Introduction to Oil and Gas Industry

Uncovering the oil and gas industry

Considered being the biggest sector in the world in terms of dollar value, the oil and gas sector is a global powerhouse using hundreds of thousands of workers worldwide and generating hundreds of billions of dollars globally each year. In regions which house the major NOCs, these oil and gas companies are so vital they often contribute a significant amount towards national GDP.

In this introduction to the oil and gas industry, we provide a snapshot of the petroleum sector.

What are the different oil and gas sectors? 

The energy sector has three key areas: Upstreammidstream and downstream.

  • What is upstream? – Upstream is E&P (exploration and exploration). This involves the search for underwater and underground natural gas fields or crude oil fields and the drilling of exploration wells and drilling into established wells to recover oil and gas.
  • What is midstream? – Midstream entails the transportation, storage, and processing of oil and gas. Once resources are recovered, it has to be transported to a refinery, which is often in a completely different geographic region compared to the oil and gas reserves.  Transportation can include anything from tanker ships to pipelines and trucking fleets.
  • What is downstream? – Downstream refers to the filtering of the raw materials obtained during the upstream phase. This means refining crude oil and purifying natural gas. The marketing and commercial distribution of these products to consumers and end users in a number of forms including natural gas, diesel oil, petrol, gasoline, lubricants, kerosene, jet fuel, asphalt, heating oil, LPG (liquefied petroleum gas) as well as a number of other types of petrochemicals.

What are the largest volume products?

The largest volumes of products of the oil and gas industry are fuel oil and gasoline (petrol). Petroleum is the primary material for a multitude of chemical products, including pharmaceuticals, fertilisers, solvents and plastics. Petroleum is therefore integral to many industries and is of critical importance to many nations as the foundation of their industries.

Oil and gas industry outlook: 2019

In consideration of industry low’s, such as the price collapse in 2013 and major environmental disasters such as the Deepwater Horizon Gulf Of Mexico Oil Spill in 2014, the oil & gas sector has now recovered.

The world’s dependence on oil and gas is increasing as global economies and infrastructure continue to rely heavily on petroleum-based products. Discussions of when world oil and gas production will peak seem to be on the periphery, even amid a weakened global economy and the shrinking availability of oil. The oil and gas industry continues to wield incredible influence in international economics and politics – especially in consideration of employment levels in the sector, with the U.S. oil and gas industry supporting at least 10 million jobs.

The recovery occurred for several reasons, but the chief among them is the success of the production restraint agreement between OPEC and non-OPEC nations. In addition, developing nations such as China, Brazil and Russia are increasing exploration and production efforts. However, geopolitical considerations such as the ongoing troubles in Venezuela, Iran, and Qatar’s exit from OPEC will influence oil and gas supply.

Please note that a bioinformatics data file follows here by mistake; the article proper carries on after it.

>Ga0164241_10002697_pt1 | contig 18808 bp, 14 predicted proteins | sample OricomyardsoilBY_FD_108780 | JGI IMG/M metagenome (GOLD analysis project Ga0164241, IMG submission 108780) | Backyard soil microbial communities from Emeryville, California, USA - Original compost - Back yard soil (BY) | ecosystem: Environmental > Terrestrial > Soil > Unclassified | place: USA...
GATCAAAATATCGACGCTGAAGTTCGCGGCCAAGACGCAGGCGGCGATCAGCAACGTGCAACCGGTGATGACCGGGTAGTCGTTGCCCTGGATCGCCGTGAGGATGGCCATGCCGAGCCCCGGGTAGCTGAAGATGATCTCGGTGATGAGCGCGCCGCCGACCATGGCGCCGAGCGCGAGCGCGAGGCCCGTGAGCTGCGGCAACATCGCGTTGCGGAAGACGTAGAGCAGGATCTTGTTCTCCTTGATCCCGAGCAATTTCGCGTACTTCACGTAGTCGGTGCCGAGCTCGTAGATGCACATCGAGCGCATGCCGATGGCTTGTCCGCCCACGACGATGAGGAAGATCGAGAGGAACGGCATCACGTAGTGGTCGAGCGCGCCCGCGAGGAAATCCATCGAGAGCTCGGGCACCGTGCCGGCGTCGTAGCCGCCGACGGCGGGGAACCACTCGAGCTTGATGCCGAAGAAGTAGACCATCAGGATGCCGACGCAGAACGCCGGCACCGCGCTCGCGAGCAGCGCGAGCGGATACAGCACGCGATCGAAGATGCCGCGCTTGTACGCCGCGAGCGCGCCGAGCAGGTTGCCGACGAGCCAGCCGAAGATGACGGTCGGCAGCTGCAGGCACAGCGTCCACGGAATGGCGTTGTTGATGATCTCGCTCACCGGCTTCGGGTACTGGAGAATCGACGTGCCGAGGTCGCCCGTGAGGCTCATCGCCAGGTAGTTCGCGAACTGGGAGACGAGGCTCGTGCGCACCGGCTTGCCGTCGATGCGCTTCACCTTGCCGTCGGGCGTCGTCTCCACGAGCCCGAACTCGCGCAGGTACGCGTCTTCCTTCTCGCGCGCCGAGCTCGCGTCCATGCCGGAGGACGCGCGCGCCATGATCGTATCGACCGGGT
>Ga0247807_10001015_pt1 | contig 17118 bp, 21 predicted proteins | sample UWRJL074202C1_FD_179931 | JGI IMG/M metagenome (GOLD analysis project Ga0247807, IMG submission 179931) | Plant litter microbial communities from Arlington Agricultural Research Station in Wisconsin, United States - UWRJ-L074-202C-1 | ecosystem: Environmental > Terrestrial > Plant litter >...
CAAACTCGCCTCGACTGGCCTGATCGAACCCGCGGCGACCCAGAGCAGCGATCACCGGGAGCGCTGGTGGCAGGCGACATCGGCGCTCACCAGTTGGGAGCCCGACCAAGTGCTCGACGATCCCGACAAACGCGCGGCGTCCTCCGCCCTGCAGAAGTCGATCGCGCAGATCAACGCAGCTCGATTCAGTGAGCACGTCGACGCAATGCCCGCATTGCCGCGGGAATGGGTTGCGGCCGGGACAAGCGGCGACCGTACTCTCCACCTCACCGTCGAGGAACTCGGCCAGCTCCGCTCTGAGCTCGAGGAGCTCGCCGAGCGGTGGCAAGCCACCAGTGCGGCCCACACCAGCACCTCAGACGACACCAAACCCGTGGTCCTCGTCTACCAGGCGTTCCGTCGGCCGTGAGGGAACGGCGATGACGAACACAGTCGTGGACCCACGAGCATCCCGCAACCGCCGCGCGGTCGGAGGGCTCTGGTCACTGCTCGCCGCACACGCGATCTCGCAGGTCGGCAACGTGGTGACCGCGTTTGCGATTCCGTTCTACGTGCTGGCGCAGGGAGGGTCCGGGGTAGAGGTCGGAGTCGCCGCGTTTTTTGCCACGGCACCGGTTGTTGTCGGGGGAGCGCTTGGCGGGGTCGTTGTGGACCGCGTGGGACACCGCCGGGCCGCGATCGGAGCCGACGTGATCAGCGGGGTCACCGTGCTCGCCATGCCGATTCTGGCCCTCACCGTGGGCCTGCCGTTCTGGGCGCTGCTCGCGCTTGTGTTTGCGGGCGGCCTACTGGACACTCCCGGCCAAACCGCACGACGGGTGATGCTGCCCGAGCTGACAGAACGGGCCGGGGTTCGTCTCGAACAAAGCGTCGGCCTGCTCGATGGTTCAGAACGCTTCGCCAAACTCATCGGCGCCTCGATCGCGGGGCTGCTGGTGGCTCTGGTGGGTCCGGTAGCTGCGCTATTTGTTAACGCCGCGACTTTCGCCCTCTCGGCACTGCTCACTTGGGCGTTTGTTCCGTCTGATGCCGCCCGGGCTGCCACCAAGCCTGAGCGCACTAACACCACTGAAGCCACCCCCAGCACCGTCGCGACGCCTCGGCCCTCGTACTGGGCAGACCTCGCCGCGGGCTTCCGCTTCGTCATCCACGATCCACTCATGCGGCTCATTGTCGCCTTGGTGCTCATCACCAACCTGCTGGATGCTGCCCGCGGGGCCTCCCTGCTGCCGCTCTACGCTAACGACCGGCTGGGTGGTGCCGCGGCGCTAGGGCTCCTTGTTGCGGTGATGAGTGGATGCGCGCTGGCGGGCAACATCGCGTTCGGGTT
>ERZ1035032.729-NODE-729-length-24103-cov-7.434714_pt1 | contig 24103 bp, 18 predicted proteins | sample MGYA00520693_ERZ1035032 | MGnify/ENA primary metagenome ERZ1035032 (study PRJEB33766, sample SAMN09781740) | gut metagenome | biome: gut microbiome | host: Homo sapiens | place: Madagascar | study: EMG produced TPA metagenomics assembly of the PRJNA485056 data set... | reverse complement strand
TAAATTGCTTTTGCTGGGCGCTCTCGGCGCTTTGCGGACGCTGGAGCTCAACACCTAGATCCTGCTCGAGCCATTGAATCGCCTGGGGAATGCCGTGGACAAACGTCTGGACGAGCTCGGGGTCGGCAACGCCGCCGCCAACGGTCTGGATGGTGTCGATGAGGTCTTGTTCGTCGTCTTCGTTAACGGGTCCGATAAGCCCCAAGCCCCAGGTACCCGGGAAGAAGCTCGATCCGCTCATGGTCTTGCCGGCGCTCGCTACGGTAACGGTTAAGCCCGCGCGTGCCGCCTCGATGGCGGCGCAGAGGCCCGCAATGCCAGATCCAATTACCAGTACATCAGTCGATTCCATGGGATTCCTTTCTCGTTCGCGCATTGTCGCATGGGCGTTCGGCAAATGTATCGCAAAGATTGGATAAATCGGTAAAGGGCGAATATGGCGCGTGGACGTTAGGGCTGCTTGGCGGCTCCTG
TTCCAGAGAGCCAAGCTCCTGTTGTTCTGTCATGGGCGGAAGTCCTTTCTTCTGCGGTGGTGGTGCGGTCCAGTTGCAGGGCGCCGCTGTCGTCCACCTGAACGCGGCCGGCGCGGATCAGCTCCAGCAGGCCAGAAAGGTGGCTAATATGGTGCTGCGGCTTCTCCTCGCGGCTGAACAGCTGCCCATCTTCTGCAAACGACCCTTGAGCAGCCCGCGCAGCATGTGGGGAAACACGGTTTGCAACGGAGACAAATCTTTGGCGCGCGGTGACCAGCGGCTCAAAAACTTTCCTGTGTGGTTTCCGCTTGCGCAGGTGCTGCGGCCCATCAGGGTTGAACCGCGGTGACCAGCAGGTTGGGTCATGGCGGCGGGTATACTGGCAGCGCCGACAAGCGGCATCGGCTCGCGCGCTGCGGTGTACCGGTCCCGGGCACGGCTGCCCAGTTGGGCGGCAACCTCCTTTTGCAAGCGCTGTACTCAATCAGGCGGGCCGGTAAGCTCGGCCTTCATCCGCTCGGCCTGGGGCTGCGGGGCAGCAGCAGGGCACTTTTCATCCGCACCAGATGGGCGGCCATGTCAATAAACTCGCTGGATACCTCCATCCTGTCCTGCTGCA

The trend towards renewable and alternative energy is another threat to traditional oil and gas companies. Coupled with the rise in pro-eco legislation and governmental pressure has meant the industry is under more scrutiny than ever.

Generating electricity from solar power systems and offshore wind is becoming increasingly cheaper and cost-effective. According to IRENA, over 80 percent of newly commissioned renewable energy will be cheaper than new oil & natural gas sources.

More recently, there has been a resurgence of confidence in the industry as it enters its third year of recovery. Growth is increasing at a remarkable rate, as increased upstream production continues to have a positive knock-on effect for midstream businesses. The price of crude has also stabilised – steadying at around $50 per barrel. In addition, 100,000 jobs are expected to be created in 2019 and the number of active drilling rigs in the U.S. has increased to 780+ compared to 591 from a year ago.

The UK continental shelf also appears to be back, with the potential to unlock dozens of undeveloped discoveries with drilling prospects on the horizon. Additionally, we can expect an improved outlook for UK upstream production. The UK offshore sector is expected to improve after historical lows in the past few years as there are 16 planned greenfield projects with identified development plans and 29 announced greenfield projects forecast to start production between 2019 and 2025.

It is estimated that 30 billion barrels are consumed globally each year, primarily by developed nations. Oil also accounts for a significant percentage of energy consumption regionally from 32% for Europe and Asia, 40% for North America, 41% for Africa, 44% for South and 53% for the Middle East.

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